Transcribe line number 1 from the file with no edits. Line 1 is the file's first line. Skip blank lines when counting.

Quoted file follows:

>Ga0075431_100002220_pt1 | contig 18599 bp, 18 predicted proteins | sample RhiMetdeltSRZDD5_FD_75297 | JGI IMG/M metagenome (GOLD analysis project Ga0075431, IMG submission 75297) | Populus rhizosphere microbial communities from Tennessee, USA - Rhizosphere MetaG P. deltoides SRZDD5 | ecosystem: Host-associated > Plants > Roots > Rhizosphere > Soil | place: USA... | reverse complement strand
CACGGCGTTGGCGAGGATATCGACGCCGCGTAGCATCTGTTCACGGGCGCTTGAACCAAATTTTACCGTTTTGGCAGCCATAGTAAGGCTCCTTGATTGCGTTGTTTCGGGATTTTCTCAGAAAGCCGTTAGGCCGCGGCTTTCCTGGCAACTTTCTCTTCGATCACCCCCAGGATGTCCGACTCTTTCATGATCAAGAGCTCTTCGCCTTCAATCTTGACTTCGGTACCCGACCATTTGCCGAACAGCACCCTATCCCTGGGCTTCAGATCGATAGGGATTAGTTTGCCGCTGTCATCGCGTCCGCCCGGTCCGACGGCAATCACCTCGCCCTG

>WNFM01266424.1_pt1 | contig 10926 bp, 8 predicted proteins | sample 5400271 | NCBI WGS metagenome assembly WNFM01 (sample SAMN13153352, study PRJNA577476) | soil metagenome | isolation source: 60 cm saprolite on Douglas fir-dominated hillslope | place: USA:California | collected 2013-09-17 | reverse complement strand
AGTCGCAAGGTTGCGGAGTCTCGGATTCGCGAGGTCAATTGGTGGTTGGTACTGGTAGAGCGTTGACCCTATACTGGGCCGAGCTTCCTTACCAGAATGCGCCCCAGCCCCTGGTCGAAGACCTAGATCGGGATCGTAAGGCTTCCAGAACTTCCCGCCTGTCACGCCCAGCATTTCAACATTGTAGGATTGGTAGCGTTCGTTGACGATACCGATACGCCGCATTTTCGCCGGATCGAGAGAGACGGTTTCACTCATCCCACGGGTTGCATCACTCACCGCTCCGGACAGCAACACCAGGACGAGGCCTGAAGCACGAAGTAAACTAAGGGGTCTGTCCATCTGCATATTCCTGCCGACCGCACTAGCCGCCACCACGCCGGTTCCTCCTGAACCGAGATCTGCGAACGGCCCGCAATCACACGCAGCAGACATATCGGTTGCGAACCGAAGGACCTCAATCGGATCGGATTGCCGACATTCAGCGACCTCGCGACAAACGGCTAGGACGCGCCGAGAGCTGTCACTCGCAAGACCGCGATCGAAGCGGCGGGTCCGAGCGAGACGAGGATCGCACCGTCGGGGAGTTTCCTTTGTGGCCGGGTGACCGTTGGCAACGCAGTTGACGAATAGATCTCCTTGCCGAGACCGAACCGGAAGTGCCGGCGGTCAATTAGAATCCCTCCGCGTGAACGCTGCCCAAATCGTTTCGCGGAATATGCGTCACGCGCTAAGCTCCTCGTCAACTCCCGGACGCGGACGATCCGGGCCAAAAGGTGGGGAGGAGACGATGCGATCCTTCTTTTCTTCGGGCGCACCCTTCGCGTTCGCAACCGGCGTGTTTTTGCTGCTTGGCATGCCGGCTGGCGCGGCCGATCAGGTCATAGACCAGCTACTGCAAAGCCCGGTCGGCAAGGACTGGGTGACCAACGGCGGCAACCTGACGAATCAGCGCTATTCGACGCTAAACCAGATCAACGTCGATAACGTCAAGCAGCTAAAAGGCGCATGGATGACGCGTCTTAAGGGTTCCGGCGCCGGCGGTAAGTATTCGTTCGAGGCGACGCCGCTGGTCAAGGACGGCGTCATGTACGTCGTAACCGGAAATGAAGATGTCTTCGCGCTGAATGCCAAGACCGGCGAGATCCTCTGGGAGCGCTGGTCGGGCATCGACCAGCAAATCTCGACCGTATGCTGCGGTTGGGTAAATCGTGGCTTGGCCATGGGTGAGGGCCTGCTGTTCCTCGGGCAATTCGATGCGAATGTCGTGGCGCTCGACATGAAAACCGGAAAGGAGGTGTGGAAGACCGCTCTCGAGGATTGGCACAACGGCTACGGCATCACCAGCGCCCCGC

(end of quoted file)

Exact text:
>Ga0075431_100002220_pt1 | contig 18599 bp, 18 predicted proteins | sample RhiMetdeltSRZDD5_FD_75297 | JGI IMG/M metagenome (GOLD analysis project Ga0075431, IMG submission 75297) | Populus rhizosphere microbial communities from Tennessee, USA - Rhizosphere MetaG P. deltoides SRZDD5 | ecosystem: Host-associated > Plants > Roots > Rhizosphere > Soil | place: USA... | reverse complement strand